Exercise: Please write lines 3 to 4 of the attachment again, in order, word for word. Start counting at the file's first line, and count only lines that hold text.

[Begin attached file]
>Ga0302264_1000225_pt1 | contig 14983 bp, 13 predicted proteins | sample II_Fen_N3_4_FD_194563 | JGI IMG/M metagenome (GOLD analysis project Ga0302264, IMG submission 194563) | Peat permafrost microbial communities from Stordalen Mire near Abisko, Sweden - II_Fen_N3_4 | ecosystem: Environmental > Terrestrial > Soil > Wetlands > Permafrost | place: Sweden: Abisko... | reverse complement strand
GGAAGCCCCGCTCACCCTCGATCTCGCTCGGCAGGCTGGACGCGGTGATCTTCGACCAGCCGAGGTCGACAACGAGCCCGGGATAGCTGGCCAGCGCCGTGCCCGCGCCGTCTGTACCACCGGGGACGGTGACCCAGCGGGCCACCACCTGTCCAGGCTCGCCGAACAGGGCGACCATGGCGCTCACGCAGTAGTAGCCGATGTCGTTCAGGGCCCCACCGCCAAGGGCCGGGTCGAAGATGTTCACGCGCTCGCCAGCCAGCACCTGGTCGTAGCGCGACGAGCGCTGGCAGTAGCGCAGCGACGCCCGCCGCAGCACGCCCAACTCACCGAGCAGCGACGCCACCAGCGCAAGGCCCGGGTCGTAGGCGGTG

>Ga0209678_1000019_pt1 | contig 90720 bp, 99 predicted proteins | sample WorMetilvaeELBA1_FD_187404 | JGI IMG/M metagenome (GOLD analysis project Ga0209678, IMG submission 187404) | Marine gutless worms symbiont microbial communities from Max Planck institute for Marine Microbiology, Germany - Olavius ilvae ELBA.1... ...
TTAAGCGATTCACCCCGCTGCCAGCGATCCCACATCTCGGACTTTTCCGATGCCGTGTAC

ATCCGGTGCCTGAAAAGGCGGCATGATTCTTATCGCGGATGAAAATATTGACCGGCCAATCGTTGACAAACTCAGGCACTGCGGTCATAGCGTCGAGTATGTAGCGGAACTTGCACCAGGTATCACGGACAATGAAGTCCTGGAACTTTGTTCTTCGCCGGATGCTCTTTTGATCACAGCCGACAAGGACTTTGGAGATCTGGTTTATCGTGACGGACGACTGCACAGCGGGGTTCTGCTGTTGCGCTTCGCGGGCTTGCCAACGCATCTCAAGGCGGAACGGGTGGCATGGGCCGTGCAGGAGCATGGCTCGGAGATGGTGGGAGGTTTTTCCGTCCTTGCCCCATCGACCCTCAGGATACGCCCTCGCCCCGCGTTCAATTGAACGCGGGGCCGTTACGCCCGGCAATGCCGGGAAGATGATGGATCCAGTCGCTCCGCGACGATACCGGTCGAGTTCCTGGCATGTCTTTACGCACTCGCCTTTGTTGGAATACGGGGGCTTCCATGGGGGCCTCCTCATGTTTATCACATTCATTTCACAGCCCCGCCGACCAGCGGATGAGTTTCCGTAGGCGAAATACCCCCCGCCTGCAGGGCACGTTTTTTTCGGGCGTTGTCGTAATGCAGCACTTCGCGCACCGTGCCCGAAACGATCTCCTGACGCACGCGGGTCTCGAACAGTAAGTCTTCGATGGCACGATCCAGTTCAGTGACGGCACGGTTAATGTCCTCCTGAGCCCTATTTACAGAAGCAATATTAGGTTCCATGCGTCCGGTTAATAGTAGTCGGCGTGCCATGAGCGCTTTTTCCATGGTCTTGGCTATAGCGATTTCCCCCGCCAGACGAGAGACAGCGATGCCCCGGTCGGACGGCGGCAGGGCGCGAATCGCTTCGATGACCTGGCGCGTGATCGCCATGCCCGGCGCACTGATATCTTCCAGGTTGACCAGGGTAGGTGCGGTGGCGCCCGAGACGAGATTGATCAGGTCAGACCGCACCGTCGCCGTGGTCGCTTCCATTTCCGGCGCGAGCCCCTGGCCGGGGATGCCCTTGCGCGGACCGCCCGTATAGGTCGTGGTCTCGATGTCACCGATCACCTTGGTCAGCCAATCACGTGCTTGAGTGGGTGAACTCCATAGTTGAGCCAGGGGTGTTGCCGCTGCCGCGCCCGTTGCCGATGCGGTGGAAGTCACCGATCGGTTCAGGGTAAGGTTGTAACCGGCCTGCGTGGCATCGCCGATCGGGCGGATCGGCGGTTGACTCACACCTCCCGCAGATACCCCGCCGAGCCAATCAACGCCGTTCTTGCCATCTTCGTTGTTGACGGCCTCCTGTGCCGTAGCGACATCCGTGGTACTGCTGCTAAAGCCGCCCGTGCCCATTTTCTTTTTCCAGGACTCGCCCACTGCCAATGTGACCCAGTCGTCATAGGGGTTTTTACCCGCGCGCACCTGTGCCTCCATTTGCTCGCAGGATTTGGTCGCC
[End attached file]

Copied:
>Ga0209678_1000019_pt1 | contig 90720 bp, 99 predicted proteins | sample WorMetilvaeELBA1_FD_187404 | JGI IMG/M metagenome (GOLD analysis project Ga0209678, IMG submission 187404) | Marine gutless worms symbiont microbial communities from Max Planck institute for Marine Microbiology, Germany - Olavius ilvae ELBA.1... ...
TTAAGCGATTCACCCCGCTGCCAGCGATCCCACATCTCGGACTTTTCCGATGCCGTGTAC